Hot-tubbing may seem like a seasonal activity, when the nights are warm enough to sit out comfortably – and when you’re more likely to be entertaining outside. As the nights draw in and the temperature drops, you might find yourself using your tub less and less, and it might even be tempting to begrudgingly drain it, pull the cover over and say goodbye to it for six more months. But there are plenty of reasons for you to keep using your hot tub, even into the dead of winter. Here we’ll look at the health benefits, and how you can safely continue to enjoy your hot tub even in the cold.

 

Why Use a Hot Tub in the Winter?

The benefits of hot tubs to personal health have been well-documented, with studies demonstrating that some benefits bear similarities to the benefits of aerobic exercise. With cooling temperatures possibly having a negative effect on your blood pressure and joint health, regular hot tub use can help your heart and keep you limber throughout the colder months. Also, if you are particularly common-cold-prone through Winter, the addition of scents can help keep your sinuses clear!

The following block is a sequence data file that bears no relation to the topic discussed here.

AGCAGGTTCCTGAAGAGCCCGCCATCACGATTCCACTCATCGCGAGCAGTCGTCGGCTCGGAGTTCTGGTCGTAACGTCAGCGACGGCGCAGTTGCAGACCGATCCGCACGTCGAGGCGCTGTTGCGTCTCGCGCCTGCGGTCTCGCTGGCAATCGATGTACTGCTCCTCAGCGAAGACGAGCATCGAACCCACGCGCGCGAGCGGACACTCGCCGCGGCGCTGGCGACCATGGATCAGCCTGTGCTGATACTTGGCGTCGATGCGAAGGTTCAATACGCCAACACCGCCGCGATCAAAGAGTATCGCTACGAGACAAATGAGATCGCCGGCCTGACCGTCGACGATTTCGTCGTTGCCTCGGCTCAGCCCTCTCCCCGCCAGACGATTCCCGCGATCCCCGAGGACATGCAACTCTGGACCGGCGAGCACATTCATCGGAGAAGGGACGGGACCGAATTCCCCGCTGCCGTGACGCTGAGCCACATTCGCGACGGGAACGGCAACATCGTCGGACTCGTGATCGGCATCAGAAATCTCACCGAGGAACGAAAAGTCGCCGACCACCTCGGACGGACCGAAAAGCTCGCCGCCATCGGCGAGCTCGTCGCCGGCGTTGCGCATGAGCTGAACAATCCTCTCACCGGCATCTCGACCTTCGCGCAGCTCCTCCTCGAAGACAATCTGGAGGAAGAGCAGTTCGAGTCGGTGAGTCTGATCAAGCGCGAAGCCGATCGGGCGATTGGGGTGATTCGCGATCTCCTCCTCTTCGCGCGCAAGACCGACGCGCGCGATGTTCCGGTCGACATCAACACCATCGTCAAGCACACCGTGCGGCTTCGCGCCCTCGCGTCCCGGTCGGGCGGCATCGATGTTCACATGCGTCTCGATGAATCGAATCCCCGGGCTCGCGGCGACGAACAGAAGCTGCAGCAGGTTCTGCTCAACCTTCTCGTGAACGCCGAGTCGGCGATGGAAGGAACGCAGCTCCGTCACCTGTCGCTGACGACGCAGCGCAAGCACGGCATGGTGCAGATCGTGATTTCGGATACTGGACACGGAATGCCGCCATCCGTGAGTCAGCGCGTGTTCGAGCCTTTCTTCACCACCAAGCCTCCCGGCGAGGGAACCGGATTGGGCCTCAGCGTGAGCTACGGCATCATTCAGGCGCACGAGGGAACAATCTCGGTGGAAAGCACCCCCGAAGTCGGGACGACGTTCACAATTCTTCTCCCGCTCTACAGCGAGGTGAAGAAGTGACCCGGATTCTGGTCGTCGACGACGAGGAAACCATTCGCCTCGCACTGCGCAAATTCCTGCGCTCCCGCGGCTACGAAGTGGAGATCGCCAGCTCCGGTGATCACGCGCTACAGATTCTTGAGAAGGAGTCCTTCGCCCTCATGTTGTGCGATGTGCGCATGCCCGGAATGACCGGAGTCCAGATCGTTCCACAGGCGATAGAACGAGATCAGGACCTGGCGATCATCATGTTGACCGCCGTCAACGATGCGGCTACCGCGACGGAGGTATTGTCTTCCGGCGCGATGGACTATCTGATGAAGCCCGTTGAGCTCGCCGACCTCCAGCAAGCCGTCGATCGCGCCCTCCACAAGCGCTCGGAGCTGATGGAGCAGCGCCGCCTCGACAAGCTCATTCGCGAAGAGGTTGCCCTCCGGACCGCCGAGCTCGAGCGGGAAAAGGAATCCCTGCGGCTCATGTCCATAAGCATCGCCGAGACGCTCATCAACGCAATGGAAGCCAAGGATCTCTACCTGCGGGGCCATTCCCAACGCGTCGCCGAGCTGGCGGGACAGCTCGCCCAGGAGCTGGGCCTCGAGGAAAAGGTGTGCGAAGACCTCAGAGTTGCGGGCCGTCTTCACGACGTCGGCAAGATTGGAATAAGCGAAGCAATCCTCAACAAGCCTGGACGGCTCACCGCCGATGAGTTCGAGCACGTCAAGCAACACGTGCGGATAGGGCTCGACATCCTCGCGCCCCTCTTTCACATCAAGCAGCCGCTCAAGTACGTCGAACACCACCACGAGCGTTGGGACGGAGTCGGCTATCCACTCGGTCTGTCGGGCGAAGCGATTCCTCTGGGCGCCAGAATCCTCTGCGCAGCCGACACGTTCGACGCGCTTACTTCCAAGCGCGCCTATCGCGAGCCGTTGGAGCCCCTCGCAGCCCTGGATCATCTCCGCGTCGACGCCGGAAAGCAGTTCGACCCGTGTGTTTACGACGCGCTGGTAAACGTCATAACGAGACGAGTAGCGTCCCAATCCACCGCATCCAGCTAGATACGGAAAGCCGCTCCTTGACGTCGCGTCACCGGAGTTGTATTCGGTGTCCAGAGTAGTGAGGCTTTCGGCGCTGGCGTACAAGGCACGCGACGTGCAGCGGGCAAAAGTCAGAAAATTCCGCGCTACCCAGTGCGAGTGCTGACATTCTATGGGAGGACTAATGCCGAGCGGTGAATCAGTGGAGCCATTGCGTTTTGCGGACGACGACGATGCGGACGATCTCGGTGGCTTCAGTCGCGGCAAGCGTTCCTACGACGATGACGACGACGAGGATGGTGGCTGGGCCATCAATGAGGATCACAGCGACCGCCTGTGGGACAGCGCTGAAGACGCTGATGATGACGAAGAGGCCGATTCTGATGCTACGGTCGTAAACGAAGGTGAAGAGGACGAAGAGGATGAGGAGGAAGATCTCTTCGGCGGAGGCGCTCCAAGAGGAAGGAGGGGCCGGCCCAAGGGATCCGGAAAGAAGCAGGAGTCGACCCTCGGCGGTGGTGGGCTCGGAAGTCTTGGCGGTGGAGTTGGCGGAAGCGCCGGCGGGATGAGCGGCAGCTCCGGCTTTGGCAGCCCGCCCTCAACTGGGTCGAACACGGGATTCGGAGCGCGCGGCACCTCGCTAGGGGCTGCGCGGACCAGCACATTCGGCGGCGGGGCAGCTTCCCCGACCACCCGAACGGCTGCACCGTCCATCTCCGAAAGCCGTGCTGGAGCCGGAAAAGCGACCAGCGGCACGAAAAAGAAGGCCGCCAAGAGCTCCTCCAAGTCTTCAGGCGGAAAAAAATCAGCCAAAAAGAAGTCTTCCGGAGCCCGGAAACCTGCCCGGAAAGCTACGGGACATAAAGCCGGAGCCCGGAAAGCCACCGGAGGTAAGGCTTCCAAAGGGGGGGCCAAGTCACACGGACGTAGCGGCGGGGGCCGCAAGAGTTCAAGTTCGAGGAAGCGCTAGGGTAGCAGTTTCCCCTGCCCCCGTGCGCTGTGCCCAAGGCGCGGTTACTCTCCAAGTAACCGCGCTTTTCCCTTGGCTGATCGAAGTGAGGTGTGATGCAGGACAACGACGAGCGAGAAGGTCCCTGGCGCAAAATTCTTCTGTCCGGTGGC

Keep It Safe

Of course, there are still pitfalls you could potentially fall into from using your hot-tub in the cold.

Even in the winter months, your tub is the perfect temperature for the proliferation of micro-organisms, and regular maintenance of your tub’s chemical levels is the perfect preventative. As such, pool chlorine granules are essential for preventing such bacterial growth, and preserving the quality of your water. With the sharper difference in temperature between the air and your tub, you might also want to pay closer attention to the amount of time you spend in there. Twenty-five minutes is a perfect amount of time to feel the benefits, but any longer than half an hour could cause stress to your body on exiting the tub.

 

Plan How You’ll Get Out

You’ll need a good exit strategy when it’s time to get out of your hot tub – the colder air can be uncompromising, and reliance on a towel alone might not be enough to prevent you from suffering the cold. It might be a good idea to install a coat-hook within reaching distance of the tub; this way, you can keep a warm dressing-gown on hand for when you leave, and be sure your residual heat won’t be wicked away by the wind. A slip-proof mat and a pair of warm slippers at the foot of the tub would also be advisable, to prevent skin contact with colder ground below. 

Published on Holr Magazine

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